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post #4 of 14 Old 08-18-2019, 10:10 PM
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I would start by measuring the current fencing. If the tallest she has jumped is 5 ft then I suspect you need at least a 6 ft fence. If you have to buy panels and make a round pen, then do so. If she were to get out on the road, it could be deadly so you absolutely have to find a way to secure her.
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post #5 of 14 Old 08-18-2019, 11:39 PM
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I have a Blue spray I use on cattle and horses that is an antibiotic as well as a fly repellent for the wound. I had a calf that had a 10" x 12" piece of hide ripped off in an accident several years ago. I had her set up to be slaughtered since it was the middle of the summer and I knew the flies would eat her up. Had to have a certificate sign by a vet that said she could walk up the slaughter ramp. When he looked at her he said she would grow all the hide back and be fine in 3 months if I kept her in a pen and used this spray. It worked perfectly and the calf is now a breeding cow in our herd. If you are interested in it I'll get in my medicine kit and give you the name on the cans (I have two on hand at all times) it works so well. Comes in an aerosol can. By the way all the hair filled right back in and is exactly the same color. You can't even tell it happened.
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post #6 of 14 Old 08-19-2019, 04:35 AM
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I would run a hot wire in front of the fence on off set fixings, this holds the electric about 6" in front of the top wire.

Few horses jump out just because they can. Those that do are PITAs!

You either have to raise everything to a height where they do not attempt or, you have a fence which they can clear with less likely chance of injury.

One pony we had at the riding school was a free jumper. He would pop over 3'6" fences. One place he would land on a ledge of about 2' slide down a steep chalk bank to graze by the side of the road. Another he would jump a 4' square hedge into a garden and when spotted jump back out again, as e garden was lower than the field making it a considerable leap back.
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post #7 of 14 Old 08-19-2019, 04:44 AM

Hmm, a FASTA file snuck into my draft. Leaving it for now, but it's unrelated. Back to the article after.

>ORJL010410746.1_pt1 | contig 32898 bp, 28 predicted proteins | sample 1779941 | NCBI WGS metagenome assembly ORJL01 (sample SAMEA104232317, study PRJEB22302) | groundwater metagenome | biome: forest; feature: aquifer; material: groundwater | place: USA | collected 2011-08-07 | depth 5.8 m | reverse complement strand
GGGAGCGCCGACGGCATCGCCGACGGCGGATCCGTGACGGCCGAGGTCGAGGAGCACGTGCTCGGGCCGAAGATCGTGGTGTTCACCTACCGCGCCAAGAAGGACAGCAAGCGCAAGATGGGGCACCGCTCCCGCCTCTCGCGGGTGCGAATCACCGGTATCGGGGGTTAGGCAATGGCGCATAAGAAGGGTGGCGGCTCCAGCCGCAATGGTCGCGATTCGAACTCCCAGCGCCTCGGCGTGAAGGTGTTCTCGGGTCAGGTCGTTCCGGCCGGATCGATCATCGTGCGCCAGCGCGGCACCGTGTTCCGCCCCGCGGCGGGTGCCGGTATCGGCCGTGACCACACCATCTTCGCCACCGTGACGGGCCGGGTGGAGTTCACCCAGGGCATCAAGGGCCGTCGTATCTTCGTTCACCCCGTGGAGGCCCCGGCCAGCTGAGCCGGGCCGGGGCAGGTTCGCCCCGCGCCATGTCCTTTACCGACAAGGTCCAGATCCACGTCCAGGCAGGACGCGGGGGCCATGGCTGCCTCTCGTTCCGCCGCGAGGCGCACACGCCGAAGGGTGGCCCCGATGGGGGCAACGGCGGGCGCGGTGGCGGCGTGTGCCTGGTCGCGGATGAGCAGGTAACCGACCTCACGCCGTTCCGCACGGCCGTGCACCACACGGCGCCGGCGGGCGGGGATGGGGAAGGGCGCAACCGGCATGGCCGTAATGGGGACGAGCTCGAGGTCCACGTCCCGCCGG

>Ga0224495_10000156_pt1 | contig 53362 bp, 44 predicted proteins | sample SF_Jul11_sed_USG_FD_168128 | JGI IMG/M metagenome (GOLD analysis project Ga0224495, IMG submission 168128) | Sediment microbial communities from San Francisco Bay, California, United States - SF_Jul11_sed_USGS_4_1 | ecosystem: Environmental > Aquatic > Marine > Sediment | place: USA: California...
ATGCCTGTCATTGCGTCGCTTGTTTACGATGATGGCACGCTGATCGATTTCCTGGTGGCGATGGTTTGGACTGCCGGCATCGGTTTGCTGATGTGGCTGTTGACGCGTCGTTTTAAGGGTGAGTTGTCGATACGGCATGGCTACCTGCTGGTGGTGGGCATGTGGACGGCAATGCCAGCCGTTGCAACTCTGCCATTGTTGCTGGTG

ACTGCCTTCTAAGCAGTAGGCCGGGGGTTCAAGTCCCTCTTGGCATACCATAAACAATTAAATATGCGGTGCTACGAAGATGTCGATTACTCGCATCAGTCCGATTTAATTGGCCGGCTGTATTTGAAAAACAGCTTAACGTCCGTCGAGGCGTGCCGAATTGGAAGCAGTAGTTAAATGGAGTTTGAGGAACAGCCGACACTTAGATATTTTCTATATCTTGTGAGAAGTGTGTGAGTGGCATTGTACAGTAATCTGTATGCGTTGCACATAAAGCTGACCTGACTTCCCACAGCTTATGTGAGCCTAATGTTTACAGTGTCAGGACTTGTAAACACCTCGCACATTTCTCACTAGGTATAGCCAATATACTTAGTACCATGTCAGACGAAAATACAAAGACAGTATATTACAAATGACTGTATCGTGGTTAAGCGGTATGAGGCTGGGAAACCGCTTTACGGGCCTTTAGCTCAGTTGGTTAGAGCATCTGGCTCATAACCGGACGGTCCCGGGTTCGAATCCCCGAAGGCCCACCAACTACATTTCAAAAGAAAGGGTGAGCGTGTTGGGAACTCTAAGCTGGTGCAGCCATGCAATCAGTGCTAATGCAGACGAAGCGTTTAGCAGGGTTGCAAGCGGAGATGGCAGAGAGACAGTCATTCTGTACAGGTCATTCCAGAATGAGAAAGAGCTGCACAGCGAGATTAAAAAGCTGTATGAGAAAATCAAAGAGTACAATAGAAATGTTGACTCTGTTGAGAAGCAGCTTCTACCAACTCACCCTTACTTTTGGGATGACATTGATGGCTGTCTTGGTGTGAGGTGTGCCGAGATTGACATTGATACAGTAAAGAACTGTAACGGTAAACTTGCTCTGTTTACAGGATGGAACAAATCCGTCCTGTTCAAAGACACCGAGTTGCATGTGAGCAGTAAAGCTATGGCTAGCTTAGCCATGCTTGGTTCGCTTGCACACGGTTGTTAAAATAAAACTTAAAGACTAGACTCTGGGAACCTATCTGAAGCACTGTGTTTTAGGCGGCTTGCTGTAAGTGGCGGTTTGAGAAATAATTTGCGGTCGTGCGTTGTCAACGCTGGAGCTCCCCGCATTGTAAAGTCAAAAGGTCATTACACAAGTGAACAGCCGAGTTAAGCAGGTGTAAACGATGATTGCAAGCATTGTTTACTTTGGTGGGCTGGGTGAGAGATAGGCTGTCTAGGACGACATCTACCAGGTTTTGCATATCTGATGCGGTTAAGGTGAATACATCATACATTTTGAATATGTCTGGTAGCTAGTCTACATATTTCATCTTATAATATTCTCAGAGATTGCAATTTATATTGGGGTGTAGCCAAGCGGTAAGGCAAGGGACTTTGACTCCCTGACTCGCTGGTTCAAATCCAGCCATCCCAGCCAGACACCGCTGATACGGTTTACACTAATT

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When my horse was a yearling, he jumped 4 ft fences with ease, didn't even need a run at it. All my fences were wood. After a few months of him jumping the fences and running down the road and jumping in to another horse pasture and me having to get him out, I fixed the problem. We made the fences 6 feet. Yes it was expensive, and yes it was a lot of work but it's what we had to do. if I had a horse that jumped fences, there would be no way in the world I would ever put him in a barbwire fenced area. In my opinion you are asking for trouble.

I am not here to promote anythingNo, that's not true, I am here to promote everything equestrian and everyone enjoying horses!
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post #8 of 14 Old 08-19-2019, 03:43 PM
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You need new fences, and that may not even be enough.

I bought a 2 y.o. filly a couple of years ago-- really nice filly, good breeding, I had high hopes for her.

She would NOT stay in a fence. She'd clear a 6' pipe panel with ease from a standstill. She soared over the 5' pasture fences and the 5' high tensile without a care in the world. I made them 6' tall by adding electric tape to the top, and that didn't keep her in, either.

After the sixth or seventh time I came home to her grazing in the ditch by the road, I sold her. Too much of a liability, and too much worry. Her new owners intended to keep her as a jumper, but she got out of their fields all the time, too. She's now a ranch horse in Nebraska where her pastures are 1500 acres, or she's used in the feedlot 8 hours a day so she's too

Look at why your filly is jumping out. Is she chased by the other horses? Is she looking for more food? Or is she just bored? Two are easy fixes. The other may or may not be fixable. A friend of ours ended up taking his fence-jumping yearling to auction, too, after he caused an accident that injured a driver when he ambled across the road ahead of an oncoming truck... some horses will not jump wire fences because they can't see them. Yours already is, so it's going to be a difficult fix.
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Last edited by SilverMaple; 08-19-2019 at 04:01 PM.
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post #9 of 14 Old 08-19-2019, 05:09 PM